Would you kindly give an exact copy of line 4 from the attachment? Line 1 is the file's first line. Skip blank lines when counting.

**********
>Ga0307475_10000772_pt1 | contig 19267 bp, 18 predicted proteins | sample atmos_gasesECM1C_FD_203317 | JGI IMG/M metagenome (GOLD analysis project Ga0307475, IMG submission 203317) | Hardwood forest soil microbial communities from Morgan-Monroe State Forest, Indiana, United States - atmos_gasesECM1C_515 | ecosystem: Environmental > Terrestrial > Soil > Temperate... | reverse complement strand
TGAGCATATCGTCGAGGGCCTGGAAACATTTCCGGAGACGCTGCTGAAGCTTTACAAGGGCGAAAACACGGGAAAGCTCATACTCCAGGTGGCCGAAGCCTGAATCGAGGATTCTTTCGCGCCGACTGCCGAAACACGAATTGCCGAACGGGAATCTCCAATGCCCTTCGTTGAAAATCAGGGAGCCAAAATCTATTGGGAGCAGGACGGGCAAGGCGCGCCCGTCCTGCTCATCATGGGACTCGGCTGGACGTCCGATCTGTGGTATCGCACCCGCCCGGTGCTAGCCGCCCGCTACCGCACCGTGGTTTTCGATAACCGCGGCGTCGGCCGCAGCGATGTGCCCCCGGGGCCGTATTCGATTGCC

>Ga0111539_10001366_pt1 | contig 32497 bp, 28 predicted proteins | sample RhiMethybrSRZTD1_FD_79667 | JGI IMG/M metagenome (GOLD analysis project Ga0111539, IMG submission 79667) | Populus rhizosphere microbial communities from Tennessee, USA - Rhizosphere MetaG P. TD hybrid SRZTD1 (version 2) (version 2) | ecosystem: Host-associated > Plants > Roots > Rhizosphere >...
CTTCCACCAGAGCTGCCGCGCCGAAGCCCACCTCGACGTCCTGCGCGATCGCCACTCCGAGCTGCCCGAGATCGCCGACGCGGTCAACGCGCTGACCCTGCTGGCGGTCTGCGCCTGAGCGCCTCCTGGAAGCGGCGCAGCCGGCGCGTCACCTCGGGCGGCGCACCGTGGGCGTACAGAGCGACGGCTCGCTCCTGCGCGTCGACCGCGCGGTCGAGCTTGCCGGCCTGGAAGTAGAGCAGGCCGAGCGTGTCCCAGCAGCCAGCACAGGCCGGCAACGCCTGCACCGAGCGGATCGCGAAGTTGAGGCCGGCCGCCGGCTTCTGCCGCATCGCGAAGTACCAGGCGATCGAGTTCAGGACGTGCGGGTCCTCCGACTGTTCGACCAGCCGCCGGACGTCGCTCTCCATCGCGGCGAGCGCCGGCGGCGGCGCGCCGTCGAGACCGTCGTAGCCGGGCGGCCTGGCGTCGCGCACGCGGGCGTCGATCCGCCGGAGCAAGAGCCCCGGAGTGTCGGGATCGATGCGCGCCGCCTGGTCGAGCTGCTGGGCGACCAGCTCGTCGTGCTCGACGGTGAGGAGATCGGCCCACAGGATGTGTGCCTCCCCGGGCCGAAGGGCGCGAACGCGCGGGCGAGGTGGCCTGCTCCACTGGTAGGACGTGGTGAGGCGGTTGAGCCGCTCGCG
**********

CTTCCACCAGAGCTGCCGCGCCGAAGCCCACCTCGACGTCCTGCGCGATCGCCACTCCGAGCTGCCCGAGATCGCCGACGCGGTCAACGCGCTGACCCTGCTGGCGGTCTGCGCCTGAGCGCCTCCTGGAAGCGGCGCAGCCGGCGCGTCACCTCGGGCGGCGCACCGTGGGCGTACAGAGCGACGGCTCGCTCCTGCGCGTCGACCGCGCGGTCGAGCTTGCCGGCCTGGAAGTAGAGCAGGCCGAGCGTGTCCCAGCAGCCAGCACAGGCCGGCAACGCCTGCACCGAGCGGATCGCGAAGTTGAGGCCGGCCGCCGGCTTCTGCCGCATCGCGAAGTACCAGGCGATCGAGTTCAGGACGTGCGGGTCCTCCGACTGTTCGACCAGCCGCCGGACGTCGCTCTCCATCGCGGCGAGCGCCGGCGGCGGCGCGCCGTCGAGACCGTCGTAGCCGGGCGGCCTGGCGTCGCGCACGCGGGCGTCGATCCGCCGGAGCAAGAGCCCCGGAGTGTCGGGATCGATGCGCGCCGCCTGGTCGAGCTGCTGGGCGACCAGCTCGTCGTGCTCGACGGTGAGGAGATCGGCCCACAGGATGTGTGCCTCCCCGGGCCGAAGGGCGCGAACGCGCGGGCGAGGTGGCCTGCTCCACTGGTAGGACGTGGTGAGGCGGTTGAGCCGCTCGCG